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Spillers' Cardiff Mill, site of
Clipper Road, Roath Dock, Cardiff, UK
Spillers' Cardiff Mill, site of
associated engineer
Oscar Faber
date  1931 - 1933
era  Modern  |  category  Building  |  reference  ST204751
photo  courtesy ICE, published 1944
Cardiff Mill is the first of a trio of mill complexes designed by Oscar Faber, acting as both engineer and architect, in the Modernist style for Spillers Ltd — the others are in Avonmouth and Newcastle upon Tyne. Spillers had several other mills in Cardiff, but this one has not survived.
Spillers’ countrywide activities included flour milling, manufacturing grain-based livestock feed and pet foods, with biscuit and bread baking. Grinding grain for flour produces both heat and fine dust — a combination guaranteed to be a fire hazard. Reinforced concrete, with its inbuilt fire resistance, had gained popularity as a building material over the first part of the 20th century since the introduction of ‘ferro-concrete’ to Britain in 1897 by Louis Gustave Mouchel. By the time this Cardiff Mill was built, it was a common choice for constructing industrial buildings.
The first of Spillers’ mills in Cardiff was built at Bute West Dock (ST191747) and opened in 1856, manufacturing ships’ biscuits, but burned down in 1882. The company rebuilt and modernised the mill and in 1887 acquired two more, producing dog biscuits among other things. One of them is at Schooner Way on Atlantic Wharf (ST190758) — now converted into luxury apartments. The other was at the north east end of Roath Dock.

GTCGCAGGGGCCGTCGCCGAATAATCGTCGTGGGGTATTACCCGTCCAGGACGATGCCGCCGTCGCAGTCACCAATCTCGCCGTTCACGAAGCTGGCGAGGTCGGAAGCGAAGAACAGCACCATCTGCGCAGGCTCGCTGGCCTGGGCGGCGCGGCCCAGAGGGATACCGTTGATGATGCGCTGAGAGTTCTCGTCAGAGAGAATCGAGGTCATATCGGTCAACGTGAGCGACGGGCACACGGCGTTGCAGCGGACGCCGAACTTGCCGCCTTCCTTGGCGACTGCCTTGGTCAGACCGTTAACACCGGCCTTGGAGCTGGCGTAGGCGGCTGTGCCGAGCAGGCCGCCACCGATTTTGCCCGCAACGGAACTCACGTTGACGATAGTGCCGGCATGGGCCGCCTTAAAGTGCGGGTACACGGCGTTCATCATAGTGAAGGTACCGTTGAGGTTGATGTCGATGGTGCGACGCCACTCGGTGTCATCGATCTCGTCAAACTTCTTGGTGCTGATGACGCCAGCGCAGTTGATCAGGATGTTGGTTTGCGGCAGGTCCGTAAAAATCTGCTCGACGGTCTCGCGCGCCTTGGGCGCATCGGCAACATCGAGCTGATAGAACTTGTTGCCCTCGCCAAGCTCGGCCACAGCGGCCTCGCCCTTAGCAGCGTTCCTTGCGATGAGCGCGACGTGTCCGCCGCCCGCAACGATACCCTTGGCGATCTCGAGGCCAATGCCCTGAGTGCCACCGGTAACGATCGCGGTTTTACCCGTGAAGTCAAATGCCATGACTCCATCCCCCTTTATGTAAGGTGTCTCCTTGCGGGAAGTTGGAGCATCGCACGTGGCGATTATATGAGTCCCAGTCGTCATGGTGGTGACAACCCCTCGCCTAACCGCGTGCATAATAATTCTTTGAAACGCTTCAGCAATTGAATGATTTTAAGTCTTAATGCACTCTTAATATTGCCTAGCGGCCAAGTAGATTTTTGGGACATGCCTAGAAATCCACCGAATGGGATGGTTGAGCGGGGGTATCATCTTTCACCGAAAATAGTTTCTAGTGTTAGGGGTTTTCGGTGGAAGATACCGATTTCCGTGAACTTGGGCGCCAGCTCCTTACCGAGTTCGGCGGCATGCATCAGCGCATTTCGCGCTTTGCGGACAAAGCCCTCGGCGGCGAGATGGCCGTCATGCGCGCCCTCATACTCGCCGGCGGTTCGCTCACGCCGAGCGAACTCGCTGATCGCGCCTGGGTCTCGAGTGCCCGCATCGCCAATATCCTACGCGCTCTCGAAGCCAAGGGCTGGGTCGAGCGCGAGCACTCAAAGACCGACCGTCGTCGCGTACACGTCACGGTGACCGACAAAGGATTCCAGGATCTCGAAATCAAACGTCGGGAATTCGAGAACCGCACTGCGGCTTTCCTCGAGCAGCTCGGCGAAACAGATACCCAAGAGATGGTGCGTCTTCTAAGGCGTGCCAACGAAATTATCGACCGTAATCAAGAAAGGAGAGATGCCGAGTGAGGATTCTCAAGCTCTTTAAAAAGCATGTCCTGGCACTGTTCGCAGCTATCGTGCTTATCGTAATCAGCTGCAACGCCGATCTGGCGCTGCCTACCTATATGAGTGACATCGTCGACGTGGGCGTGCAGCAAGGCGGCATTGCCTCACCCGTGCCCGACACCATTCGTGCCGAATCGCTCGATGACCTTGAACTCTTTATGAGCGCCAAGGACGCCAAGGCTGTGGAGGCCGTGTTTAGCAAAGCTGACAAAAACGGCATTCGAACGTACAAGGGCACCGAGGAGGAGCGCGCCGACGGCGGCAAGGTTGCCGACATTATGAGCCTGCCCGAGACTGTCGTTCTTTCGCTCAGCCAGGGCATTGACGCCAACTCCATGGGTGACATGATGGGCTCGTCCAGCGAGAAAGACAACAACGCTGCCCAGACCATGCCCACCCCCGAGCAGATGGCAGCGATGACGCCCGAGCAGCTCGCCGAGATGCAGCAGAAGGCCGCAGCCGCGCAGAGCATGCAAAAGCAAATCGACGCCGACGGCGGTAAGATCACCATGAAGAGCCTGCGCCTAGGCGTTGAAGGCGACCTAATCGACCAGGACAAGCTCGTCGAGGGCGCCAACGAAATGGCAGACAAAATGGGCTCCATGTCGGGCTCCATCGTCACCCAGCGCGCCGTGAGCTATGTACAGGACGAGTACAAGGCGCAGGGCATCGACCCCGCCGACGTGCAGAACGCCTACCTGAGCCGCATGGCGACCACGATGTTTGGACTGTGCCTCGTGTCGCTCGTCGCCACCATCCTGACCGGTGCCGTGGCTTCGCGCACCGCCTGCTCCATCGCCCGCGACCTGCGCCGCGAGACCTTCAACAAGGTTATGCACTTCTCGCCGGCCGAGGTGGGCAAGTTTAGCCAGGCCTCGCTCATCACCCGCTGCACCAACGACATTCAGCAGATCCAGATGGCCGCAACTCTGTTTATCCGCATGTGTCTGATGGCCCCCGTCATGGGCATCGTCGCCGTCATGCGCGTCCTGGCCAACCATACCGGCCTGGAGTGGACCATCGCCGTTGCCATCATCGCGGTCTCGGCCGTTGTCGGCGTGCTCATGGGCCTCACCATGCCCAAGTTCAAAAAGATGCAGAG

With Cardiff’s increasing significance as a trading port came opportunities for Spillers to import grain from overseas as well as from other British outlets. Faber designed a new building to contain grain silos, which was built adjacent to the south side of the Roath Dock mill.
The seven storey rectangular building had its shorter side facing the dock wall and had a high rectangular gable at this end projecting above the roof. The long sides had no windows but their plainness was relieved by piers that divided the walls into bays, echoing the internal walls behind the façade.
The structure was supported by 785 driven concrete piles of average length 12.2m, each 406mm square and reinforced with four steel rods 32mm in diameter. The piles were driven through the made ground of the dockside and into the underlying red marl bedrock. Foundation rafts were constructed with a further 2,200 similar piles to support the mill and the warehouse.
The grain silos had a total capacity of 24,410 tonnes and the structure itself weighed some 20,320 tonnes. There were 75 reinforced concrete bins arranged in five rows of 15 bins, 16 of them were further divided into quarter bins. Each bin was 4.1m square and 30.5m high. Bin walls were 165mm thick on external faces and 150mm thick for internal walls. Hopper mouths were made from riveted steel plate.
The building’s columns each carried a load of some 710 tonnes and were founded on a reinforced concrete raft 1.2m thick. The silos were slip-formed in continuous construction, with sliding formwork, which was an uncommon technique at the time. Most of the walls — from the top of the hoppers to the top of the bins — were completed in 14-21 days.
To control the concrete’s setting time, and therefore the rate at which the slip-form shuttering could be moved to the next lift, the concrete constituents were heated before and after mixing. Despite winter working this enabled the concrete to be kept at around 15.6 deg C.
The mill and the grain silos were demolished, probably in the 1990s, and road haulage and demolition companies now occupy the site.
Architect: Oscar Faber
Research: ECPK
"British Commerce and Industry: The Post-War Transition 1919-1934",
Russell-Square Press Ltd, London, 1934
"Some Recent Industrial Buildings" by Oscar Faber, in The Structural Engineer, London, pp.466-481, November 1937
"Oscar Faber, his work, his firm & afterwards" by John Faber, Quiller Press, London 1989

Spillers' Cardiff Mill, site of